The same is true on Facebook. And I’d hazard a guess that our love of faces is even more intense on Facebook due to the nature of the platform. Think about it, Facebook is a social platform. Users go there to see what their friends, family and peers are up to.

Which is why simple selfies or face-to-camera photos work so well in Facebook ads. Bonus points if your photo shows a person making direct eye contact – or doing something unusual or story-worthy.

But be warned! You should avoid using stock photos where possible. Either use your own face or the face of real customers (if you can get them).

Stock photos scream, “I’m an ad” which is the opposite of what we’re trying to achieve with our Native Creative.

visual creative

This image actually creeps me out. But I remember it stopping me in my tracks. Plus I remember reading the equally in-your-face ad copy and thinking it would definitely resonate with the right audience. 

It also generated a ton of engagement and social proof, which is always a win on Facebook! 

visual creative

You should also aim for the same face-to-camera style for video creative. Whether it’s you speaking to the camera – or a customer speaking to the camera…the key is to look natural!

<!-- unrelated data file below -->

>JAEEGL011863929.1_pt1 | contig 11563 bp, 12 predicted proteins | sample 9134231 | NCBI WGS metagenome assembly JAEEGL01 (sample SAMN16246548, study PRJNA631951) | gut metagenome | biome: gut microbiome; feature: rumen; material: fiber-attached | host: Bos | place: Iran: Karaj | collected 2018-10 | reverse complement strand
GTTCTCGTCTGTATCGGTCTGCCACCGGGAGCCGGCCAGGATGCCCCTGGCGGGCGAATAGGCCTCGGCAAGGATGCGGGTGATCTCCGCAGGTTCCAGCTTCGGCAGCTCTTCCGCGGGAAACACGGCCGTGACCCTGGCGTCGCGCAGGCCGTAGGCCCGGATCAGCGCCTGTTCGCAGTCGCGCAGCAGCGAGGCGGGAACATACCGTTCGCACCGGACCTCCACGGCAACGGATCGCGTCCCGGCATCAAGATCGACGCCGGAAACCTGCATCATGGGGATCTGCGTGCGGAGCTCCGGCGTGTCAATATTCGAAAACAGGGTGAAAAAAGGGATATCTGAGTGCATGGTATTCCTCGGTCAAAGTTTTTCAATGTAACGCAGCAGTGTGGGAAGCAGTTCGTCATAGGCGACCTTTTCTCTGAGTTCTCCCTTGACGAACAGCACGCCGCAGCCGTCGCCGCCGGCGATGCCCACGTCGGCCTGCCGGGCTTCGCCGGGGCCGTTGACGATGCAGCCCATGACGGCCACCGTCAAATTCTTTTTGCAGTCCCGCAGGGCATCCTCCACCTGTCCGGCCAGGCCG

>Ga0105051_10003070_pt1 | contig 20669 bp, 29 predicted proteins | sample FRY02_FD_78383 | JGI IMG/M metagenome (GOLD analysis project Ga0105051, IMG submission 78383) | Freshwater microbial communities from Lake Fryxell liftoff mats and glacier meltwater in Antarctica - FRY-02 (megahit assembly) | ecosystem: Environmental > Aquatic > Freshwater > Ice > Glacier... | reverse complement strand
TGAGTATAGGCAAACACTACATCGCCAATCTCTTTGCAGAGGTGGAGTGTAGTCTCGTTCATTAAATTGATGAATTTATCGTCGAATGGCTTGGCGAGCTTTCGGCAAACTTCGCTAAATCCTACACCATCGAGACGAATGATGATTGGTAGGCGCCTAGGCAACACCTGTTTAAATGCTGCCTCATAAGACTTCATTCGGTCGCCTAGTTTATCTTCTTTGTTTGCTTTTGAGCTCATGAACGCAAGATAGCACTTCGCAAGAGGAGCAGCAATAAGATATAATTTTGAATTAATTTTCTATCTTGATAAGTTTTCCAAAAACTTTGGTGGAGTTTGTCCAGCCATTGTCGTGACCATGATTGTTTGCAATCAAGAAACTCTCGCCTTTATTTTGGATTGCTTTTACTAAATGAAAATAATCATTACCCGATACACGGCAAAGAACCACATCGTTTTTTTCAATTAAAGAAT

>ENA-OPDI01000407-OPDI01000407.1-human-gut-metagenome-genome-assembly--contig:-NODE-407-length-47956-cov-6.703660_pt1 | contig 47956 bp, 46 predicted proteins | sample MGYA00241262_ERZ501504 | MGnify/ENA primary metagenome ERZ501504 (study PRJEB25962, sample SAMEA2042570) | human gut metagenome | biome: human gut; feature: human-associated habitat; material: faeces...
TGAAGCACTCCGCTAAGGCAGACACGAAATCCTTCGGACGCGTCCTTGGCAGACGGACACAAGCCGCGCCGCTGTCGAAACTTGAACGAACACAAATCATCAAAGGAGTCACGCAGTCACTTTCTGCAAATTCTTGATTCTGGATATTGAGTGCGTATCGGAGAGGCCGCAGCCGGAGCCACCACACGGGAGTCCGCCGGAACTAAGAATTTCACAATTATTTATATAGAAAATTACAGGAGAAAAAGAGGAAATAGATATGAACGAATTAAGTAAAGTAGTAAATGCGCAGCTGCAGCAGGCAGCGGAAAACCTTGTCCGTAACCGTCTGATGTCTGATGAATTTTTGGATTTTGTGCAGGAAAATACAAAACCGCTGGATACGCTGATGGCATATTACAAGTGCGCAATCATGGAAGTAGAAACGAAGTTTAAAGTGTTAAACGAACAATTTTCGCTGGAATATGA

2. The Meme – I’ve noticed a lot more businesses running ads with meme-style graphics in recent months. It’s not surprising, given how popular memes are as a vehicle to express emotions and opinions on social media. 

Meme-style graphics blend in really well with native content – and can also be a super effective way to communicate:

  • Pain points
  • Benefits
  • Before and after transformations
  • Unique mechanisms
  • Competitor de-positioning  

Problem-focused memes:

visual creative

The great thing about expressing a pain point through memes is that they allow you to express the problem in a light-hearted, often humorous way. This helps satisfy the Facebook Gods who want to keep the newsfeed happy like Disneyland.

You’re also more likely to generate positive engagement and shares because people love to laugh – instead of having their wounds poked by insensitive ads. 

Before and After Transformation Meme

visual creative

3. The News Story – This Native Style has been a little overdone in the last few months, but it might be worth trying it just to see if it still works. 

visual creative

Notice how this image looks like a newspaper article. It looks like an article Facebook might organically show you as ‘Suggested Content’. Or it looks like an article one of your friends might share to their profile.